Aren't Inspections the Coast Guard's Job?
Unlike for cars or airplanes, there are relatively few federal regulations regarding the construction of boats.
The Coast Guard has rules regarding flotation and stability, plus engine-ventilation requirements for gas inboards, but these have little to do with how a boat is built and more to do with meeting minimal safety requirements. As a matter of fact, if your boat measures longer than 20 feet and sports diesel power, there are virtually no federal regulations that apply to its construction.
The federal government doesn't dictate how far away a steering wheel should be from a throttle lever, or how much of the view through a windshield can be obscured by supports, or any of the dozens of other safety considerations. Boat-building is largely self-regulated.
To ensure that boating remains safe and enjoyable — and to make it unnecessary for government to step in — the boat builders had to come up with an effective way to police them-selves at a high standard.
Standards + Certification
Boats are paradoxical vehicles in that, largely in pursuit of pleasure and at considerable expense, we buy them in order to drive them into a challenging environment. We take for granted that much of the responsibility for getting safely home lies on our shoulders and on our practice of good seamanship, and we put our trust in our vessels that they won't let us down when we need them.
The American Boat and Yacht Council (ABYC) strives to make sure that a boat's construction is not at fault if something does not go according to our plan out there. "
In 2003, the NMMA and ABYC joined forces when the NMMA decided to start enforcing ABYC standards through their certification process. Prior to that, the NMMA relied on their own standards, similar to the ABYC's. Now, NMMA's boatbuilder members are required to participate in the certification process. Thanks to their efforts, more than 180 boatbuilders now build to the standards, and NMMA reports that around 85 percent of the boats sold in the U.S. today are certified.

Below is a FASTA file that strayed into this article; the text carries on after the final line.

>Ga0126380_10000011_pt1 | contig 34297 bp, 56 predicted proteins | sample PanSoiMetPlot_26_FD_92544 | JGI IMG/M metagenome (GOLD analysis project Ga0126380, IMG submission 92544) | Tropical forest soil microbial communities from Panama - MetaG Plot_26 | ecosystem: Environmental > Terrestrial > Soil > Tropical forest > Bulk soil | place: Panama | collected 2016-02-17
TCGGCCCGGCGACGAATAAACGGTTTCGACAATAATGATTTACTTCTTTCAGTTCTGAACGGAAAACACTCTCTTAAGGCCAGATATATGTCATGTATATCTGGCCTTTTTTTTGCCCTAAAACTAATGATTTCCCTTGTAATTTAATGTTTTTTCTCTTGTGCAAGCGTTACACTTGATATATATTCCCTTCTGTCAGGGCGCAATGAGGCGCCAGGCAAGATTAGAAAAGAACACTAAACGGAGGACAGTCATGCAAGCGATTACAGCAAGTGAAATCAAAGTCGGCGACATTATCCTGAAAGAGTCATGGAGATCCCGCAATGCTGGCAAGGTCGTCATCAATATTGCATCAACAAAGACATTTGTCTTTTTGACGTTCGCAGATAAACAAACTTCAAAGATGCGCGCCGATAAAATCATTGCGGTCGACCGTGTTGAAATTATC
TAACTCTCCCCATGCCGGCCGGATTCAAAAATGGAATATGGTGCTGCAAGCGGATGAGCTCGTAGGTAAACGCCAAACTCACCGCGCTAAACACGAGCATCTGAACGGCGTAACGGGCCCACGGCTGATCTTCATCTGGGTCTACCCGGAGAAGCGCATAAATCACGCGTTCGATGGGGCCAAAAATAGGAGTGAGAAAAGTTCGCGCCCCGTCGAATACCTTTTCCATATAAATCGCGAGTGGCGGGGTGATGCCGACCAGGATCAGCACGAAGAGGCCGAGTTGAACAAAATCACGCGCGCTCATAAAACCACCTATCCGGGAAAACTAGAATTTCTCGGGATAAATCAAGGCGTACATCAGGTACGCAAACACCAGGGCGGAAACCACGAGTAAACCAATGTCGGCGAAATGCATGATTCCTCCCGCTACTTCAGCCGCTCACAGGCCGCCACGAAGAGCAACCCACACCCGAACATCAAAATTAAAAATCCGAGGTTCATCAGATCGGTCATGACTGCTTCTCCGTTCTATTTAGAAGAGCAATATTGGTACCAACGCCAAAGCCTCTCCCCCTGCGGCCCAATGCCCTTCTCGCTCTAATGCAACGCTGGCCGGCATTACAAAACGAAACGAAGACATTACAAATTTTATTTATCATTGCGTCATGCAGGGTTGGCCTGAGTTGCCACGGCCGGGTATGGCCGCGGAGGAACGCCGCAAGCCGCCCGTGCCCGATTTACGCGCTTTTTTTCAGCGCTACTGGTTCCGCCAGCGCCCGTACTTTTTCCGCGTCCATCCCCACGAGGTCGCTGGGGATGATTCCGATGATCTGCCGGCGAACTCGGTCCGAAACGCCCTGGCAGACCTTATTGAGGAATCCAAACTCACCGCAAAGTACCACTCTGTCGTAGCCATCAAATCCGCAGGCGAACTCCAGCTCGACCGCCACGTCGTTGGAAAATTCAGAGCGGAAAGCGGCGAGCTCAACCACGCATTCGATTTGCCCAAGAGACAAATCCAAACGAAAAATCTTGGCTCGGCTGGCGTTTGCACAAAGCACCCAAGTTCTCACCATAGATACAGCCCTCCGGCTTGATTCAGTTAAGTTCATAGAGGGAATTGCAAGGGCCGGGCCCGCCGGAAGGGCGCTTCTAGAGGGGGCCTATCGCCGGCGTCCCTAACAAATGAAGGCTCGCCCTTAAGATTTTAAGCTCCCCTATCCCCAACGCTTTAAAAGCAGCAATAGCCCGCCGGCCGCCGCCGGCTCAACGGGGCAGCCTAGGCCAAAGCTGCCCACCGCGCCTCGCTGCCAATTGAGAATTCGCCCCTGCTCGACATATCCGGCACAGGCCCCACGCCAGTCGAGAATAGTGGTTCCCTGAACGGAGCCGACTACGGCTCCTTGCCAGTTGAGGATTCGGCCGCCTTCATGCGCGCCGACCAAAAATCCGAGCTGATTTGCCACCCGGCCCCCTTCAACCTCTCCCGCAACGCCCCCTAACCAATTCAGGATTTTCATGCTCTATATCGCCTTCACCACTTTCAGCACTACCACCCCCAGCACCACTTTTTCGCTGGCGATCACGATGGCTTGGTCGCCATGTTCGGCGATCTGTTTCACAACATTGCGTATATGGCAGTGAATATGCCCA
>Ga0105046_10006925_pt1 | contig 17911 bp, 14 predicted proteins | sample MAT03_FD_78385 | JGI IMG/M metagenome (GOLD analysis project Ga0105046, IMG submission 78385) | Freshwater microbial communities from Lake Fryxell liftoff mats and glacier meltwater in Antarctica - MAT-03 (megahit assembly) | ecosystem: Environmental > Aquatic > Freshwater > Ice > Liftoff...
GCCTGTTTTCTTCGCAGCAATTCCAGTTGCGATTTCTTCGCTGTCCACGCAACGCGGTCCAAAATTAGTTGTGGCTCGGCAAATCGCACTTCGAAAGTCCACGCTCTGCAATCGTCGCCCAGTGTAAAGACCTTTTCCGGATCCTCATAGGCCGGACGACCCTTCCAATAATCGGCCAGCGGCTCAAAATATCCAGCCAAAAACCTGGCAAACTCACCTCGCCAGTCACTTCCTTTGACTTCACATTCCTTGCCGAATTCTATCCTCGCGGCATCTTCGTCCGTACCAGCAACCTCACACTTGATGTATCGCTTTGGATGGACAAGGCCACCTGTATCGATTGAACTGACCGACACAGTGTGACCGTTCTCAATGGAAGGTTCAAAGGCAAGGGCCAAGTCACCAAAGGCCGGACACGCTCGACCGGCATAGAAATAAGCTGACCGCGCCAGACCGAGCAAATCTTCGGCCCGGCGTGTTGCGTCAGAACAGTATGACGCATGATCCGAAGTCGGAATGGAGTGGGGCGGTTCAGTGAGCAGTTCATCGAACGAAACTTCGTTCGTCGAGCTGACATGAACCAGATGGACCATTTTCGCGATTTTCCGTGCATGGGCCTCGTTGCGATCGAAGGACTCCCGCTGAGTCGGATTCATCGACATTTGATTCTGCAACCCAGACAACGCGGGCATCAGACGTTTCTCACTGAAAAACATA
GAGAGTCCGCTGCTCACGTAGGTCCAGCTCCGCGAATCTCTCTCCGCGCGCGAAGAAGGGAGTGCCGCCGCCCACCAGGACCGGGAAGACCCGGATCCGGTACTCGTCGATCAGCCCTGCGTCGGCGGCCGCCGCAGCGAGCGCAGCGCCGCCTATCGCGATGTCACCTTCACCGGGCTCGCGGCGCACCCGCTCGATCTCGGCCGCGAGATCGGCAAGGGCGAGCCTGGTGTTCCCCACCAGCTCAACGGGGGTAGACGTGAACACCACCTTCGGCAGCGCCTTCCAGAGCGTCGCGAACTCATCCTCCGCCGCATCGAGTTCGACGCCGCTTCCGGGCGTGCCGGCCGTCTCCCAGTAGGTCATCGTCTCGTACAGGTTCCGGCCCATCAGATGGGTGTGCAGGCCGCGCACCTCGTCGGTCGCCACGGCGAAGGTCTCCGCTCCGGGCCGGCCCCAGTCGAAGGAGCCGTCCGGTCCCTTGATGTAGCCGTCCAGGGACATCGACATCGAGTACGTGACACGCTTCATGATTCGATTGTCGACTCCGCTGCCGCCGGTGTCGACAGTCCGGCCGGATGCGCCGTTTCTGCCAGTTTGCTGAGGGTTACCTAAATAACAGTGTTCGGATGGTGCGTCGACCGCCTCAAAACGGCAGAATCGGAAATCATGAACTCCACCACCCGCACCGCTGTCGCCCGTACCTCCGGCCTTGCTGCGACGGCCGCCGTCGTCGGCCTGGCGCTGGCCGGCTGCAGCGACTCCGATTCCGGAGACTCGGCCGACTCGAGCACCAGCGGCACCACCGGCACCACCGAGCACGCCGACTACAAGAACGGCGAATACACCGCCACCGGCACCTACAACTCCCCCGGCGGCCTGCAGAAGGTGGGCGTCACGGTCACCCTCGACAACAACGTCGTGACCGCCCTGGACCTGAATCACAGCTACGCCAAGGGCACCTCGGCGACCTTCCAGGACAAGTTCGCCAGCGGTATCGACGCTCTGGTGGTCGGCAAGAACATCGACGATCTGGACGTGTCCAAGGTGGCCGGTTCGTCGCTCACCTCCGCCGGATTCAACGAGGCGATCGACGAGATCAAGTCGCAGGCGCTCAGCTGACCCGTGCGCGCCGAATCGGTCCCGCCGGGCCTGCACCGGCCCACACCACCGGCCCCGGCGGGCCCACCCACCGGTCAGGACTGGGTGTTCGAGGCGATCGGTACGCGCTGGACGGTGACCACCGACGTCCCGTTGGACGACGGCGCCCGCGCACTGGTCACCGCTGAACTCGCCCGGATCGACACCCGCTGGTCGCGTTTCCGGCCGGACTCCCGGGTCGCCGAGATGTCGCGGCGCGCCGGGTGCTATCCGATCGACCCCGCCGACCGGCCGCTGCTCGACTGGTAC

Top To Bottom
The certification process starts with designating someone at the boat building plant as the point person for the venture — a significant role. That person is responsible for knowing all 58 of the standards, inside and out, and for educating the builder's workforce how to comply.
The NMMA makes this easier by hosting annual training seminars on the standards, taught by NMMA and ABYC staff, the independent inspectors that travel to each plant, and other industry experts. At the end, there's an open-book test that challenges the builder's rep to apply the standard to real-world boat building examples. "The inspectors have been authoring the exams," says Carrier, an independent inspector hired by the NMMA to inspect boats for certification. "Test takers must dig into the standards and think."
The NMMA compiles a list of those that meet the requirements, deems them "type-accepted," and allows builders to use such components without further testing.
Builders that are not NMMA members may still build to ABYC standards, but they are not inspected, or certified. Adey says many low-volume builders do their best to comply and build to the standards. Smaller builders do so knowing that the ABYC standards exceed the minimum requirements of the federal government.
Used-boat buyers can look for the "NMMA-Certified using ABYC standards" logo on the capacity plate of boats measuring 26 feet or less, or look for a "Yacht Certified" plate, typically metal and permanently affixed, if the boat is longer than 26 feet. This indicates the boat was certified to the standards in effect at the time of construction; however, any repairs or changes made by a prior owner may or may not have been made according to ABYC recommendations.